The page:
When you think of jazz music , maybe you think of the chasing brushed drums, maybe it’s a frantically plucked double bass, but if you hear a song start playing you know you are listening to jazz when the saxophone comes in. Though jazz is created without this instrument often, as it can be subbed out for a flute or left out altogether, the sax has a place in jazz that just sits right. From its ability to instantly add a smooth tone to a steady romantic track or its lively way of bringing some elated chaos to a song with its incredible range, saxophone and jazz go hand in hand. But what is it about this instrument in particular that makes it so iconically jazz-like?
Obviously, a huge part of jazz is the ability to apply variation, especially when creating improv songs or riffing over a cover to give it some extra flair. What the saxophone does is it allows for musicians to have some freedom in their playing, thanks to the many pitches available; jazz sax players can unleash some incredible sounds into the crowd that other instruments just can’t handle. Take the double bass for example, this instrument is created to make very low noises, if you want to make high pitched sounds here, you are going to hit a wall very quickly. The sax however can reach high squeals, low moans and anything in between.
Smooth Rich Sounds
The sound of a sax has a somewhat calming effect, thanks to the vibrations that hit our ears when we hear it, smooth jazz players can lull us into a calm quicker than many other players. When you hear the soft dulcet tones of a sax you instantly feel its nature whether relaxed, flirtatious or curious, the feelings behind the sax come through with ease without compromising. This makes soft jazz easy to unwind to and lively jazz sound so chirpy when compared to its soulful alternative.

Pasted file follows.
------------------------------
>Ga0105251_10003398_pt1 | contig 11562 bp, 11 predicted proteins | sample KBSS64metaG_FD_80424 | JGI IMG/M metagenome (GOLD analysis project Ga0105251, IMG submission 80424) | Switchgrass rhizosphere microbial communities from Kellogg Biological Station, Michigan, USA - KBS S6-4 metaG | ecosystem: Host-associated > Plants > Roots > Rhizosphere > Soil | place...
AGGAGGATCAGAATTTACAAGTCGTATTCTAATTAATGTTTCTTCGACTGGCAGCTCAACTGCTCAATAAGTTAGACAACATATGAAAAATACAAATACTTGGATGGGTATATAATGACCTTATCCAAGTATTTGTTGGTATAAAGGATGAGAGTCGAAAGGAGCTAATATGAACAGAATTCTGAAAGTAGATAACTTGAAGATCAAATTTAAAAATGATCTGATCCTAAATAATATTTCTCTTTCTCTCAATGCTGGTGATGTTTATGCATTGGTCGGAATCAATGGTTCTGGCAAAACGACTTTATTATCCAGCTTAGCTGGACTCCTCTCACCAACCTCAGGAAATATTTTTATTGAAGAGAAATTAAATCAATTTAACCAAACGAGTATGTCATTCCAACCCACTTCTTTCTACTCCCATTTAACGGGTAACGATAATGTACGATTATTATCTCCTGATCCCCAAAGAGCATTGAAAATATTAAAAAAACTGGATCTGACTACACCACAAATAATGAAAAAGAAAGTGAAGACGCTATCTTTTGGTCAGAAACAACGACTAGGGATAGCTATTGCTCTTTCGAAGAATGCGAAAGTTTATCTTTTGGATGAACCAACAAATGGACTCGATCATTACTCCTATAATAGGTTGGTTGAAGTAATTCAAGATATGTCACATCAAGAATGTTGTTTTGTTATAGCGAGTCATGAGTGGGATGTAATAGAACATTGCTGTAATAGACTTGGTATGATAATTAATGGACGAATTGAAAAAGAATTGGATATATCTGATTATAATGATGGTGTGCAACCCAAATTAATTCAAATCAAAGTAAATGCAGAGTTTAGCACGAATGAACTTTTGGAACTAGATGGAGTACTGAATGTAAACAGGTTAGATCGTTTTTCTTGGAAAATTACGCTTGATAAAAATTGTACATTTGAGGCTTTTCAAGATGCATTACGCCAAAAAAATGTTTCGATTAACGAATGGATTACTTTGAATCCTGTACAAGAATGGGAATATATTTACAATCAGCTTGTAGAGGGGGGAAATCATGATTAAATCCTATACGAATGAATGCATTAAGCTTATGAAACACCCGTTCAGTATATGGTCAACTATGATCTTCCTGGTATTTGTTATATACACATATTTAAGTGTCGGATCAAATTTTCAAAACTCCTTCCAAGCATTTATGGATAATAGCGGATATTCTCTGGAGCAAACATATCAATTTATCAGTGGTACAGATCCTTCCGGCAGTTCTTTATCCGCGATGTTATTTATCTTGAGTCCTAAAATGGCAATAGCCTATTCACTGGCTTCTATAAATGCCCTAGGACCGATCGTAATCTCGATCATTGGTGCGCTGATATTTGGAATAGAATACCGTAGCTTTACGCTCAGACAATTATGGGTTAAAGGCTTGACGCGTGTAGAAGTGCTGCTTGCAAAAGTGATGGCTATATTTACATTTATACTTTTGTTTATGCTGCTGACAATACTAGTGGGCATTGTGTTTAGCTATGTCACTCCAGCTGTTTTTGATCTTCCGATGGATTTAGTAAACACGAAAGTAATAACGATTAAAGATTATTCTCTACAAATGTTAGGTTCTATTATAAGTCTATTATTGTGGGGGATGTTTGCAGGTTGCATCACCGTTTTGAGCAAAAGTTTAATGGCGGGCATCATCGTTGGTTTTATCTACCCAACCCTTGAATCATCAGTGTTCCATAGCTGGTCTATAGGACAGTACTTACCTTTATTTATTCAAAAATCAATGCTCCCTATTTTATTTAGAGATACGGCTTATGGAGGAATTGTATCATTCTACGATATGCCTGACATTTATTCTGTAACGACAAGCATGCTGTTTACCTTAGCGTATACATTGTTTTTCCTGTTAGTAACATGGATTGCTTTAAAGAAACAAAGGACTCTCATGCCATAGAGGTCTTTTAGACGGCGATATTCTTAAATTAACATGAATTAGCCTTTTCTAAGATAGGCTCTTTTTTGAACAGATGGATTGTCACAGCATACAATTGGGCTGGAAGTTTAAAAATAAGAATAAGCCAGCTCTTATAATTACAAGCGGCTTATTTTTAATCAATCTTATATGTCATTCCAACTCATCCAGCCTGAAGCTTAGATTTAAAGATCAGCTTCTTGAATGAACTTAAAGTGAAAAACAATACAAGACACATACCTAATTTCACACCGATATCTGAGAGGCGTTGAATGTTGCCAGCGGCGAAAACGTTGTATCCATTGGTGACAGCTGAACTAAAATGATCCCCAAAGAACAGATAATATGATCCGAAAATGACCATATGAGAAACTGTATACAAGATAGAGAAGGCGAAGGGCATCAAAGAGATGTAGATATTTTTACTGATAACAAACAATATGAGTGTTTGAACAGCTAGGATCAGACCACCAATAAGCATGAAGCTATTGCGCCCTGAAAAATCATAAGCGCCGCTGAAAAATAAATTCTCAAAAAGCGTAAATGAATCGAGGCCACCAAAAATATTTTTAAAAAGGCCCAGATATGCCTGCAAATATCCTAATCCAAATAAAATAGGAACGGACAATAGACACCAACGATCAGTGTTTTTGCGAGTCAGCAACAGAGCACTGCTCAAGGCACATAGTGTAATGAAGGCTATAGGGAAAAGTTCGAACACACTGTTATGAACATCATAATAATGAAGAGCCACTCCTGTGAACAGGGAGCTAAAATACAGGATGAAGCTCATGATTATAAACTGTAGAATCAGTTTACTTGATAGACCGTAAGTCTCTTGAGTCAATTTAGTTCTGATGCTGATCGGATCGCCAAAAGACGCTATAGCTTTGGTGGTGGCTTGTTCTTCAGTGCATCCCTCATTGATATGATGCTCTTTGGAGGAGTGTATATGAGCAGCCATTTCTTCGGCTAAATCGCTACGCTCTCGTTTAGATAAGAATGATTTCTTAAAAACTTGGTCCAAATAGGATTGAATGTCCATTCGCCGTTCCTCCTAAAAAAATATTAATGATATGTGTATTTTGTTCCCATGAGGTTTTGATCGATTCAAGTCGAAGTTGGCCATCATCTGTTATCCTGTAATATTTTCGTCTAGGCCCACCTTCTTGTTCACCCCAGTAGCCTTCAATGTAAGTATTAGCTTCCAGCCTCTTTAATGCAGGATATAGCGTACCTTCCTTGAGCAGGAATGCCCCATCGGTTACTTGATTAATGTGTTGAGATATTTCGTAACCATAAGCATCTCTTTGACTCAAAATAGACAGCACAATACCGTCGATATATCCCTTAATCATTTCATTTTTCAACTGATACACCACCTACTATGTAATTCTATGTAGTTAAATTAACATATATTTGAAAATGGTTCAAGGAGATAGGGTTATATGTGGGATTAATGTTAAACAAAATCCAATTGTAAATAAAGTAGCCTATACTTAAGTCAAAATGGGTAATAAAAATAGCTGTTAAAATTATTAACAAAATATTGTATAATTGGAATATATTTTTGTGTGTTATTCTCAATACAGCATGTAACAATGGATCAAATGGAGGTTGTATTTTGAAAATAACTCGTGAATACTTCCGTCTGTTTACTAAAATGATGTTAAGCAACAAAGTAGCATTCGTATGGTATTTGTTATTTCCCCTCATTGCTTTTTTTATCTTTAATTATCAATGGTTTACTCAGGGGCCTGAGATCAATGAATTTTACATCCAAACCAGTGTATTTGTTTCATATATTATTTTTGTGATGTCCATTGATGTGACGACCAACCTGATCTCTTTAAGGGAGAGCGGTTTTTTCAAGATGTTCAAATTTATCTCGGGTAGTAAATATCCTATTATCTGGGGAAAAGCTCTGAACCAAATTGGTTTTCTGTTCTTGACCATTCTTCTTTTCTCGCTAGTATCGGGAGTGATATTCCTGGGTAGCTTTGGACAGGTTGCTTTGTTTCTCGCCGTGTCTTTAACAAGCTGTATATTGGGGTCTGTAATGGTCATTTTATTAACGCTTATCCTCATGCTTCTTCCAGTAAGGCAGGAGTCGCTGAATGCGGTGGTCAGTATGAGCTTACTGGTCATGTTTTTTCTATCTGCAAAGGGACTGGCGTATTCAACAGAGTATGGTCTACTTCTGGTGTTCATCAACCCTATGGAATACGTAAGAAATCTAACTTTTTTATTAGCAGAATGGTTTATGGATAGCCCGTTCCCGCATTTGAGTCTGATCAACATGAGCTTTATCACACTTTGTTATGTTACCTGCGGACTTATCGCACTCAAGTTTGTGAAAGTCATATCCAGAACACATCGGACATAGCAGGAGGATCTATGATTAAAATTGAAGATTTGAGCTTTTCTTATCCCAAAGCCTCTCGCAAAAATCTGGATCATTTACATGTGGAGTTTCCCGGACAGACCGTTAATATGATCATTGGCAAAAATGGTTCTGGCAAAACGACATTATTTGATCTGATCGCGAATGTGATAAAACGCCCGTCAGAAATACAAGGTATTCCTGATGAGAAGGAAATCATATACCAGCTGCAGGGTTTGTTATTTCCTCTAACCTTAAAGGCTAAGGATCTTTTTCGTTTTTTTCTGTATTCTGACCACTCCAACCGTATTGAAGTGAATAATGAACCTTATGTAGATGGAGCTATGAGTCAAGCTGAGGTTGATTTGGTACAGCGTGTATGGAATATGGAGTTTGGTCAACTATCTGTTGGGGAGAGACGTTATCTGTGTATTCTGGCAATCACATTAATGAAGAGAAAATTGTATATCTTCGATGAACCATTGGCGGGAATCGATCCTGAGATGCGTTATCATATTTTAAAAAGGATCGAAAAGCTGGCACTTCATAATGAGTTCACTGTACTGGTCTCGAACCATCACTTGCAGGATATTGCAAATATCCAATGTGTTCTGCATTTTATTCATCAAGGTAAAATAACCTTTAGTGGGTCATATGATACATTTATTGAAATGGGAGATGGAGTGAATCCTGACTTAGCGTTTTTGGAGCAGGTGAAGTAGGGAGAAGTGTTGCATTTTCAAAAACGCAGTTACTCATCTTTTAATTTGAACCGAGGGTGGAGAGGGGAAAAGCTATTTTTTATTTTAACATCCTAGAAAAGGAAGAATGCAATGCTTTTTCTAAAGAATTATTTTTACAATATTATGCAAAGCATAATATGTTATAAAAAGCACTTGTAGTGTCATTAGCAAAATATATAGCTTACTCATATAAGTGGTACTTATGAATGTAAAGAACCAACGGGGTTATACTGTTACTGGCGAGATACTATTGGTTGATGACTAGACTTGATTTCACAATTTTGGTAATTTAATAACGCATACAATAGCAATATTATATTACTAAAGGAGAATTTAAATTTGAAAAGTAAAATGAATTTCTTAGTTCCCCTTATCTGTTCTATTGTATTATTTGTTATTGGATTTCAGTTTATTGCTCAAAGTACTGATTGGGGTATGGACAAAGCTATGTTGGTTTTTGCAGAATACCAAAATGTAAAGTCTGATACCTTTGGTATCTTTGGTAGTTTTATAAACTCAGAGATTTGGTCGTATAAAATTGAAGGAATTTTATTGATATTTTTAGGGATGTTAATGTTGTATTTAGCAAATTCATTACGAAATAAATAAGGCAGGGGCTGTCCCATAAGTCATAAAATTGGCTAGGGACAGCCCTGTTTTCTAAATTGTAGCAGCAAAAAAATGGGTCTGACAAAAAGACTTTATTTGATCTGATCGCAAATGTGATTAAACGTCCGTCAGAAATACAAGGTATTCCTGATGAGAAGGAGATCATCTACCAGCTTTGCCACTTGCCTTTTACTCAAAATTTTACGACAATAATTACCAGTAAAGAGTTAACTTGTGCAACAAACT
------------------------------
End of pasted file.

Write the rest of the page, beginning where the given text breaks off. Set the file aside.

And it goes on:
In contrast to its deep, rich side, the sax can be used to add some higher pitched madness. Some rapid fingering on the saxophone is an instant indicator that you are listening to jazz music, the overlapping and wild sounds that can be made from this unique woodwind instrument can really put your head in a spin, which is exactly the effect the musicians want. When played like this our brains are busy trying to recognise the pattern in the notes which is often very complex or not even there. This is different to other instruments where if played fast enough we struggle to detect the separate notes, on a sax however we pick up on so much more which is why it can quickly sound so maddening, but perfect for masterful improv jazz players.
Another reasons the saxophone sounds so good to us is because the way in which it provides sound is very similar to the human voice. This vocal simulation is no doubt part of why the sax is used for soulful songs so often and why its emotion is so tangible. It also means that the sax can be swapped out for vocals in songs often, and you will notice that the melodies played by slower jazz tracks could easily be sung instead, once again showing their comparison.